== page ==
I have just done my first proper travelling since before the pandemic, visiting Singapore and Vietnam.
It was a great trip, and I was especially struck by how easy it was to make all the arrangements by mercilessly using apps on my smartphone.
To start with, I booked our long-haul flights on my phone, as the airline offered a small discount for using their app, which also checked us in at Heathrow (no queuing at the counter) and sent our boarding passes to our phones.
In Singapore, our COVID vaccinations were checked using the NHS app. We’d
booked our hotel using the Hotels.com app and our taxi came from the Grab. com app, the local Uber equivalent.
In the hotel, and many restaurants, the menu was visible only by our scanning a barcode app, which made it appear on our phones.
Next stop Vietnam. Sitting in our hotel room in Singapore, we used the Trip.com app to book flights, hotel and a car, to collect us from the airport. Trip.com
sent confirmations and boarding passes to our phones.
The owner of our Vietnamese hotel organised all our trips on his phone. I hope he got commission; he was very helpful, as was everyone there. To someone of my generation, with memories of the 1960s, it’s extraordinary that Vietnam is now a holiday destination. I shouldn’t be surprised – it is a very beautiful country. It’s also developing fast; my advice would be to see it sooner rather than later.
Back in Singapore, we had to change hotels mid-stay, which was again all arranged through the Hotels.com app.
Throughout our trip, all messaging and phone calls (worldwide) were done using WhatsApp (free, but smartphone required) and we read British newspapers every day, just as at home, on our phones. I also downloaded a book to read. The photos we took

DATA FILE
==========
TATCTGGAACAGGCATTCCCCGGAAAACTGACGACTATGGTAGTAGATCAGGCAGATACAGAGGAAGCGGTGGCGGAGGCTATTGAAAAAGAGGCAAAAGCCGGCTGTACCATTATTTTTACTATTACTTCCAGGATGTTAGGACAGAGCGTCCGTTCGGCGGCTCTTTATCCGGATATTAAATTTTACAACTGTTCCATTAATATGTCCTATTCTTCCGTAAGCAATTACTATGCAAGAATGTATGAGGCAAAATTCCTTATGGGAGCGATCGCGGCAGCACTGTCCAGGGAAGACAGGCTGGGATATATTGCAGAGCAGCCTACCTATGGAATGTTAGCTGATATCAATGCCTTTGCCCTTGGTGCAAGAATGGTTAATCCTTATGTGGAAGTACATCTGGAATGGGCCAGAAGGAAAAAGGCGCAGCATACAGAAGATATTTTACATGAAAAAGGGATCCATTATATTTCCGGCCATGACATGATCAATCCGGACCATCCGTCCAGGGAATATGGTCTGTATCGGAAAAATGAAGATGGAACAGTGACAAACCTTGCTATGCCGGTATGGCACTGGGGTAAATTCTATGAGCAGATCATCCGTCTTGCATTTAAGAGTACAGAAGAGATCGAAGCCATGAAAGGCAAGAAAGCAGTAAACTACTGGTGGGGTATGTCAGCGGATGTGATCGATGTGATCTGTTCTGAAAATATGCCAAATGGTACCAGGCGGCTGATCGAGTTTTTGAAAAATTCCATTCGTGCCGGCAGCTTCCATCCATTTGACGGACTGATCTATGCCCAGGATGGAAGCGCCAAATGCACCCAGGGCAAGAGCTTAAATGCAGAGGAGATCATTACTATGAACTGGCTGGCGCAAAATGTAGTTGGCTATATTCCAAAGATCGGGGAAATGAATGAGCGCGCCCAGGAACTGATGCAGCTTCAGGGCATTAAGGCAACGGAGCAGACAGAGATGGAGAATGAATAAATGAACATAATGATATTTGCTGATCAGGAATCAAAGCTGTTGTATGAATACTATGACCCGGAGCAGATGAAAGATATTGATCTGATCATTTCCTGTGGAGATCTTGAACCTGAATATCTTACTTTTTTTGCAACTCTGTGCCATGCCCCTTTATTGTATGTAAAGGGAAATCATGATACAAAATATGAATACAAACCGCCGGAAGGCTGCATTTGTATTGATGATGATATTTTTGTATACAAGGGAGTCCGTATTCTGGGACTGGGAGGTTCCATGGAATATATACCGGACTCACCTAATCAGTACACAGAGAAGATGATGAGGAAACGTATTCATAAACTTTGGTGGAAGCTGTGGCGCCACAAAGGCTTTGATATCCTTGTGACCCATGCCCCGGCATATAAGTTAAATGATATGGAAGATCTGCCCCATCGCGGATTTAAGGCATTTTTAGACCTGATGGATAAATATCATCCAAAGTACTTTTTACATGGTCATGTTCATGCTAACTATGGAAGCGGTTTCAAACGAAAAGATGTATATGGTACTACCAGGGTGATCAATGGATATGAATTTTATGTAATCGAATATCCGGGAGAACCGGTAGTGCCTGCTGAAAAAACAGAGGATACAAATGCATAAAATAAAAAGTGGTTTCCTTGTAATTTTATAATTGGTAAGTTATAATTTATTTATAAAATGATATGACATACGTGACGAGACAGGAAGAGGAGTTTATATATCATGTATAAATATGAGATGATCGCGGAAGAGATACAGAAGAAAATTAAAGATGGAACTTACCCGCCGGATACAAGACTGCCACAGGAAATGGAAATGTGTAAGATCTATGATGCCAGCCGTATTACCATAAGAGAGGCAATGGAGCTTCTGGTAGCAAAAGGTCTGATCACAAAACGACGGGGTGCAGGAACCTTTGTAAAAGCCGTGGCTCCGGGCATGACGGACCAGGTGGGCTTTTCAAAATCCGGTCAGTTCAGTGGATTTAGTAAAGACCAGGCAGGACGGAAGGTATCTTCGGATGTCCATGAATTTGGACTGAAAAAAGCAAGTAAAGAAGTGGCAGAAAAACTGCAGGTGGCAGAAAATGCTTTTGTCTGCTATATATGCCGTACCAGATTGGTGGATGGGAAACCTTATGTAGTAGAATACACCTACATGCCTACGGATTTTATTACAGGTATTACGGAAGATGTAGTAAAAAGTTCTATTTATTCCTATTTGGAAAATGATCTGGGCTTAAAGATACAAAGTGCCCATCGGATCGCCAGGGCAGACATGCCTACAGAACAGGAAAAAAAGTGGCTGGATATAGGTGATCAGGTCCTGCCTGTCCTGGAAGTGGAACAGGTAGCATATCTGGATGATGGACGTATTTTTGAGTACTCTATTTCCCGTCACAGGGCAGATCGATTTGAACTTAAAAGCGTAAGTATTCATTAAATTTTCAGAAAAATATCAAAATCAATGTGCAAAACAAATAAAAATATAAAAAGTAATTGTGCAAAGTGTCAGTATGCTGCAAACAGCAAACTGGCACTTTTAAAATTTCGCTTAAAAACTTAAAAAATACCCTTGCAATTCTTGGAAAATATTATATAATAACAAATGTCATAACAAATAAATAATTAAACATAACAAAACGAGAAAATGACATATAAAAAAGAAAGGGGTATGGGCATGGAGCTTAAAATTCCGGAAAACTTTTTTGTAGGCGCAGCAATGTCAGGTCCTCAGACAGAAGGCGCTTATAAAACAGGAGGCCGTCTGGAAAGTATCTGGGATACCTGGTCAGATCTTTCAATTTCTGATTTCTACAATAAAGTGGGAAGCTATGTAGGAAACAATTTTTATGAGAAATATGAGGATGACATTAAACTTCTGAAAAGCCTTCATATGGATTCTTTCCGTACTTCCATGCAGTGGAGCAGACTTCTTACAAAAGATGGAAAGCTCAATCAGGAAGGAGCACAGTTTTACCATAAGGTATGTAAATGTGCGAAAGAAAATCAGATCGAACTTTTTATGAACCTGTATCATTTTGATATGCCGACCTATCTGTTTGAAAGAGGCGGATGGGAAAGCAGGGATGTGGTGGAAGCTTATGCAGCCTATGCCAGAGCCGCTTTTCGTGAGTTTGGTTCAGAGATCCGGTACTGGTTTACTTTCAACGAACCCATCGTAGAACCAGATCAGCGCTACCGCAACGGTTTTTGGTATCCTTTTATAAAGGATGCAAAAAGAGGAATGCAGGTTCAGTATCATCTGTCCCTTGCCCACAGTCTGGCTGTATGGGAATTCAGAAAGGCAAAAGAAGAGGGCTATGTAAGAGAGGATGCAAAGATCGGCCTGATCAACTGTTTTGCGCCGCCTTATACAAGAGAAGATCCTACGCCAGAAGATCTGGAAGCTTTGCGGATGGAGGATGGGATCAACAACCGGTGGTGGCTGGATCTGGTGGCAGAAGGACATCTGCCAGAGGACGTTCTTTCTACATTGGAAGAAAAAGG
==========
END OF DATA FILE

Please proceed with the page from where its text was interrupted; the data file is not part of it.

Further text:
with our phones were all stored online for later.
On the plane home (check-in and boarding passes all by phone, again), we could have used the onboard Wi-fi to
check our emails, but that seemed a step too far. We were on holiday, after all.
In short, apps ruled the roost. No paper was involved, no clipping tickets, no thick wadge of documents filling our wallets and no infuriating conversations with faraway call centres. It was all on the phone.
These clever digital developments come at a price. Smartphones are not cheap to own or run and if the battery goes flat, you are snookered. A portable power bank (a spare battery), with an appropriate lead, is important. I’d take two leads, as at least one will die or get left on a plane (both happened to me).
Please don’t make my other stupid mistake. I ran up a £75 bill on my phone in the first 12 hours before I discovered, buried deep in my provider’s website, that their charges in Singapore were ruinous. The answer is to buy a local SIM card for a few pounds and remove your British card.
That aside, it all went very smoothly – but then I am fairly adept at this sort of digital interaction. I worry that my experience may be a little disheartening for some Oldie-readers who have yet to get to grips with a smartphone in any depth, if at all, and may have no desire to.
I fear they will soon find themselves excluded from many opportunities, as the digital grip of modern life tightens around us.
Travel is already both more difficult and more costly for those without a smartphone and I’m afraid the situation will only get worse. Intrepid oldie travellers should master a smartphone.
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